It is not common knowledge for a pilot to know the specific organization or forecasters that generate the various aviation weather forecasts they use every day. This is certainly a point that is clearly not emphasized in any training curriculum used by flight schools and typically is not discussed in many aviation texts. Pilots are simply taught the basic characteristics of those forecasts and how to utilize them in the context of their preflight planning analysis. But it can be useful to know the source of the official forecasts and understand the challenges faced by these underappreciated meteorologists.
There are several official weather products that pilots use that are generated by human forecasters. These include area forecasts (FA), AIRMETs (WA), SIGMETs (WS), convective SIGMETs (WST) and terminal aerodrome forecasts. Terminal aerodrome forecasts, better known to pilots as TAFs are provided to pilots as part of a standard briefing. Despite what some pilots are taught, they are not automatically generated by a computer and are not issued by the staff at the Leidos (Flight Service). Leidos only reports the weather and forecasts and never issues any specific forecasts including TAFs.
With the exception of airports controlled by the military, TAFs are constructed by highly skilled meteorologists located at the local Weather Forecast Offices (WFOs). Each weather forecast office shown above has the responsibility of issuing the TAFs for one or more terminal areas the fall within their county warning area (CWA) with an average of roughly five or six per forecast office. For example, the Greenville-Spartanburg weather forecast office located in Greer, SC is responsible for issuing the TAFs for six airports that fall in their CWA. These include Anderson County Airport, Asheville Regional Airport, Charlotte/Douglas International Airport, Greenville Downtown Airport, Greenville-Spartanburg International Airport and Hickory Regional Airport as shown below.
Only a few forecasters at the local WFOs around the country are also pilots. However, they do understand how their forecast and subsequent amendments may impact a pilot’s preflight planning and decisions while en route. As a result, these meteorologists are highly motivated to provide as accurate of a forecast as possible within the constraints of the directives provided by the NWS.
A TAF is considered a point forecast and is not meant to be used as a zone or area forecast. Given this challenge, the local forecasters have the best chance to identify the wind, ceiling, visibility and weather that might occur at a specific airport over the next 24 or 30 hours (depending on the TAF site). To meet that challenge, each WFO identifies local forecast rules that will capture the effects of terrain (mountains, bodies of water, urban setting, etc.) as well as climatology. For example, a terminal area located within the city may have a much different forecast than one located 10 miles outside of the city. Also a terminal area next to a river may hold onto the fog a lot longer than a terminal area 10 miles away from the river.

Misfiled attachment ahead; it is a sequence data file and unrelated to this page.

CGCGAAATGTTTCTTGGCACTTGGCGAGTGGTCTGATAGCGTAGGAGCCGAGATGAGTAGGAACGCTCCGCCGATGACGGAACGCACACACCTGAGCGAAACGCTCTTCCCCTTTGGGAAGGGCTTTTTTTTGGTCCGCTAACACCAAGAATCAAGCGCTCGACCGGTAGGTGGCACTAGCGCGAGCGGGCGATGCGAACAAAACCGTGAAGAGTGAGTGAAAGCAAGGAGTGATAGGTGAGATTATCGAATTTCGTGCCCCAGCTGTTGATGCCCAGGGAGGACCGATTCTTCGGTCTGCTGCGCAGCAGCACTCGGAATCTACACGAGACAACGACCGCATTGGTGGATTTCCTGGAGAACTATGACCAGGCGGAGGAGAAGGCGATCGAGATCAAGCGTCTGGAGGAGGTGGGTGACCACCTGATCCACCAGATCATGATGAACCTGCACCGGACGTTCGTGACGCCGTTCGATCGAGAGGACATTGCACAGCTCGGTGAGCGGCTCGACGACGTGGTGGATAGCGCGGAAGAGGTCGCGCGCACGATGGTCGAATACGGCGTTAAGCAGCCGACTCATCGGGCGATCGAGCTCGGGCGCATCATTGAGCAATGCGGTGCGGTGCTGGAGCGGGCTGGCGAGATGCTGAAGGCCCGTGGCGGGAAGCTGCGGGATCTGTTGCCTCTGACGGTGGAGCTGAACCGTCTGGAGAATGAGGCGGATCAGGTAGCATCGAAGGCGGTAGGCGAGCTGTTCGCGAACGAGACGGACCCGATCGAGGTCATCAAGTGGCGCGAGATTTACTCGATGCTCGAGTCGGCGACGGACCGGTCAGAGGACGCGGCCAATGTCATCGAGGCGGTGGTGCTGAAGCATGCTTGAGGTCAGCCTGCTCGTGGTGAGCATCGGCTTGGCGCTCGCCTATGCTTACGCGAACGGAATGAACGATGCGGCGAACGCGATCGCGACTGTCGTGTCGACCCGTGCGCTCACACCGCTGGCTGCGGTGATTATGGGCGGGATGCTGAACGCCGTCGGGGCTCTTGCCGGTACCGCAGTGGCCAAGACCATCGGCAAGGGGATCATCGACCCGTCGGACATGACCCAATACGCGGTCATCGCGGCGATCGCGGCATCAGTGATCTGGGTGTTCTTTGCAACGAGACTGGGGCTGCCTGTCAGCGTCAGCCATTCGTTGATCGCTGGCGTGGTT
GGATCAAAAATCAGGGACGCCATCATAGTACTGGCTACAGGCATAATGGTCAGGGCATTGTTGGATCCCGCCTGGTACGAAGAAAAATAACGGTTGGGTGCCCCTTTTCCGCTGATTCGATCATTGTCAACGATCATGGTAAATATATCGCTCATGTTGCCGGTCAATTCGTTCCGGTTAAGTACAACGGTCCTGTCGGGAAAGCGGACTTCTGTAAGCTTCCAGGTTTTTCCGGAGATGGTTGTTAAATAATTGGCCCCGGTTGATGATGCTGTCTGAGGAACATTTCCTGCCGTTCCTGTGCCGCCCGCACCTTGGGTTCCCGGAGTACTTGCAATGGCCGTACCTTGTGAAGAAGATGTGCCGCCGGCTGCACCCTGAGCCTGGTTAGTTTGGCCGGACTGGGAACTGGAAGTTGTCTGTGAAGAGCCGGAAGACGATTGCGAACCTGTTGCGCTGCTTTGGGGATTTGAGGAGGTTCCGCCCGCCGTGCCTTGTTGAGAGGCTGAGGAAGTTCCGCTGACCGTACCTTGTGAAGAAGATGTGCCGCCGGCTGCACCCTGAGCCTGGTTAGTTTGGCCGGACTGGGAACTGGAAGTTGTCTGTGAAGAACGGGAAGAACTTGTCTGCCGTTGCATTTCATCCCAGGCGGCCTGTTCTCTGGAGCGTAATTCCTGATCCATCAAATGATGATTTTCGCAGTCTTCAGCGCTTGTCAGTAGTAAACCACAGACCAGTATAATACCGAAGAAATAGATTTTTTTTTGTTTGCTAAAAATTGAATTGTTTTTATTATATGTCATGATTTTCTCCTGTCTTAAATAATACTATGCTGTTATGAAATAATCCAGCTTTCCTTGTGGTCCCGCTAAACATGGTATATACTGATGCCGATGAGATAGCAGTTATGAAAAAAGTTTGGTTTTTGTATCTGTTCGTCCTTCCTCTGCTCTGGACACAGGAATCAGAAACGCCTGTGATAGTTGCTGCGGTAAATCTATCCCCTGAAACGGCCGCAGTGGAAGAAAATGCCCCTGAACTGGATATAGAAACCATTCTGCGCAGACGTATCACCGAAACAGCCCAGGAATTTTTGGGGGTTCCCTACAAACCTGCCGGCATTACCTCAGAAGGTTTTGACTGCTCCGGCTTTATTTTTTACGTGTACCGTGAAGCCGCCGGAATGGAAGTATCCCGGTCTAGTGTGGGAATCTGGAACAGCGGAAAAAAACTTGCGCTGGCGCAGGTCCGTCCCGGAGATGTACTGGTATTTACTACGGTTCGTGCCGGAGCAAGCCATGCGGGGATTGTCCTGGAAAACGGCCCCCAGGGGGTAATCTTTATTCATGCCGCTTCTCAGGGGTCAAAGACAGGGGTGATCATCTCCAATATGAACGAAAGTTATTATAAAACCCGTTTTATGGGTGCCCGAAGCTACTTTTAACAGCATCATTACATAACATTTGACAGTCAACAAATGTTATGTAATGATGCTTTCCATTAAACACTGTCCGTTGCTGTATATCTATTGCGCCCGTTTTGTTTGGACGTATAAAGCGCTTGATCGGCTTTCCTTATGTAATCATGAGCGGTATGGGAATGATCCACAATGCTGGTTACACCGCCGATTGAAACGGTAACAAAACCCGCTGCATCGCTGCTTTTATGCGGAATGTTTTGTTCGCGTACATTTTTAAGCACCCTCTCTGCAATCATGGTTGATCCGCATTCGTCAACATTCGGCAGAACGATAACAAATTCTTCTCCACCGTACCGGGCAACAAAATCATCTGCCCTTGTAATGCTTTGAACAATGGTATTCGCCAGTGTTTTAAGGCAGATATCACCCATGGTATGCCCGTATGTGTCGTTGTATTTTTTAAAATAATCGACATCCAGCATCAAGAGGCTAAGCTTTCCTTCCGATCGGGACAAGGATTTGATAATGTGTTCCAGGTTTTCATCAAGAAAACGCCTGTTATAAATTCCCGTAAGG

Thunderstorms and fog represent some of the most difficult weather to forecast. The difference between a forecast of OVC001 and CLR is significant to a pilot, but in some circumstances the meteorologist may have conflicting guidance and often has to rely on their local knowledge to decide if that radiation fog will form in the early morning hours.
A widespread convective outbreak is normally very well forecast, but when the thunderstorms are expected to be more isolated or scattered, a forecaster will tend to leave out a chance of thunderstorms, knowing they may have to amend the forecast after the thunderstorms begin to develop. In some circumstances, it simply comes down to meteorological risk; they are hoping for the best without always forecasting the worst.
Most pilots are weatherwise, but some are otherwise™
Dr. Scott Dennstaedt
Weather Systems Engineer
CFI & former NWS meteorologist